2.  The keyboard is amazing.  It doesn't use the swipe technology, but rather as you're typing, it predicts what words you're going for by the next letter in the word, and then you flick the word up.  The words show above the next letter, so there are several options for you to choose.  It makes typing much quicker and more accurate -- I never used the word prediction capabilities in Android because it was clumsy to do so, but I use it all the time on the Blackberry, since they made it simple.  Autocorrect problems should be a thing of the past.

3.  Blackberry Hub -- it integrates all messaging, social, and notifications in one frame on the left that is accessible from just about anywhere.  It's not quite perfect, but it gives you much easier access to the things that you use your phone for the most.  It's like Apple's message center, except I actually use it.

4.  Some apps are better -- Yahoo! mail works with the built-in mail client, no extra client needed.  LinkedIn access is actually as useful as it is on the web -- I can get at stories, contacts, and updates much easier than I could on the Android version.    They have a free travel app (Blackberry Travel) that I'm testing out now to see if it can replace TripIt (and that integrates with LinkedIn).  Even the Reddit app (Reddit In Motion) works like a champ.

5.  The camera -- I know that the new Samsungs have a similar ability now, but the camera can be set to take several pictures in a row and give you some options for faces.  A coming update will give HDR capability for those times when you want a picture with uneven lighting, too.  I assume there will be a panorama update, as well (looking forward to a panorama of my gaming shelves).  Best of all, you can use the hardware buttons (volume/mute) to take the picture, so you have some extra stability vs. having to press on the screen.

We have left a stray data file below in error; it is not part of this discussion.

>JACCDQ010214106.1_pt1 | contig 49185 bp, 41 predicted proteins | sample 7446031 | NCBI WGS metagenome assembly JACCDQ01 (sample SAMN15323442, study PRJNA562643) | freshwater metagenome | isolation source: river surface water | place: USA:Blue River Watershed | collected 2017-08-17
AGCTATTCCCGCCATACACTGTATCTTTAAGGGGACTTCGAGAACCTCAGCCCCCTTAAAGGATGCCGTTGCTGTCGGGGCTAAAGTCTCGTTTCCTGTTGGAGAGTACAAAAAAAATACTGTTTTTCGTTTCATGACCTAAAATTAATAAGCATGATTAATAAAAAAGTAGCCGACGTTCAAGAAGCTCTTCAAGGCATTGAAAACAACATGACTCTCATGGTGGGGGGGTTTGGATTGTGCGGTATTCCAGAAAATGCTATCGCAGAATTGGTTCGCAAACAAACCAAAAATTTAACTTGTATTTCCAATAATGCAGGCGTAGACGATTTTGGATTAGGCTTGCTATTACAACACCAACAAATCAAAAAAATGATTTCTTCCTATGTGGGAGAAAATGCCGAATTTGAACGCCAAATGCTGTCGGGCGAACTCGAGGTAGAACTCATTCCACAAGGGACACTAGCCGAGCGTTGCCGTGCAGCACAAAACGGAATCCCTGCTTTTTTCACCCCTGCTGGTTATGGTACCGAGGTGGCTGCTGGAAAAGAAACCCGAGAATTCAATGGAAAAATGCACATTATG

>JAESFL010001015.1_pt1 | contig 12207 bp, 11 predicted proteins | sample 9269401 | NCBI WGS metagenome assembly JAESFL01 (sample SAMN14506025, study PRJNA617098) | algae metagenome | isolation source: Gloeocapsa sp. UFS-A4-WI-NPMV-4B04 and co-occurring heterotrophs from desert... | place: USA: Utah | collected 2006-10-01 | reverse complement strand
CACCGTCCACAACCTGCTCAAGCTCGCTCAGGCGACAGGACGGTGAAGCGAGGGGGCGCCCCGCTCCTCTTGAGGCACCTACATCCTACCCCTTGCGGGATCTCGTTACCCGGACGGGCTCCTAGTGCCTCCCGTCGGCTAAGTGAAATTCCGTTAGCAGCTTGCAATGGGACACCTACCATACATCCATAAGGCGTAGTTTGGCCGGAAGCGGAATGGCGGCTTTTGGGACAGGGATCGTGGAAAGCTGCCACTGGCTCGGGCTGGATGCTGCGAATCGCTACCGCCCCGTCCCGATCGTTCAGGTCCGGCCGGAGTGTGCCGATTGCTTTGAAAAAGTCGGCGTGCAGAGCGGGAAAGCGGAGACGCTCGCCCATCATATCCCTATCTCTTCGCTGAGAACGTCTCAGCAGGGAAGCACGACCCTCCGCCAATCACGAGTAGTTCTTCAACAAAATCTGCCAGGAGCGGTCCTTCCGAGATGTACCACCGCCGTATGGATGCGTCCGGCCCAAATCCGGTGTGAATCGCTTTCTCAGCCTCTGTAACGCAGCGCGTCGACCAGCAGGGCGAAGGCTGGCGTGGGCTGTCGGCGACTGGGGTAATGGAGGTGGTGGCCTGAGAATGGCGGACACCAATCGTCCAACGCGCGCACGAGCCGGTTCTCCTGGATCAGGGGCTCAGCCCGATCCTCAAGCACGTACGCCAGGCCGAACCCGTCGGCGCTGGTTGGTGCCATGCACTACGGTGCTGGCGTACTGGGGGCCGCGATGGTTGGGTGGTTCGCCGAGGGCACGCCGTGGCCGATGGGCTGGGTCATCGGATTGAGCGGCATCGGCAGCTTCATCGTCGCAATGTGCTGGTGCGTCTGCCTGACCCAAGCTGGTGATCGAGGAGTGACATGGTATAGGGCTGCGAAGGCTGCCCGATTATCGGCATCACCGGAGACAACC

6.  Balance is sensational.  It clearly divides your work and personal experiences, and lets you maintain all the security settings that you need for work while leaving you with the convenience of personal use. Unlike other containerization products (like Divide), it is seemlessly integrated, with no real impact on the performance of the phone.  It was also easier to set up than other corporate mail programs, and gives access to the corporate intranet in the work space.  There are different gateway addresses for the work and personal sides of the balance, so you can feel confident that your personal surfing isn't being logged at corporate, as well.  It just generally has a good feel to it.  And you can access both sides simultaneously -- once you've unlocked the work side, apps opened in it stay available to you while you work on the personal side -- but continue going through the BIS server.  Your calendar is combined, and blocks off the time from both the personal and work side -- with the work side descriptions showing only when work is unlocked.  Text messages show on the personal side, too -- which gives the ability to check them quickly without having to enter a password.  Very convenient, and something I really missed on the Android.

There are still many things that I am looking forward to playing with -- I've taken a few screenshots, but haven't shared my screen yet.  I've struggled a little with attachments and voicemail (it downloads them as a file, for some reason).  I haven't been able to merge contacts yet, and it still doesn't let me respond to calendar entries.  All quibbles that should be fixed with an early update, and which make me excited to be an early adopter for the platform.  For work, I don't think there is a better solution.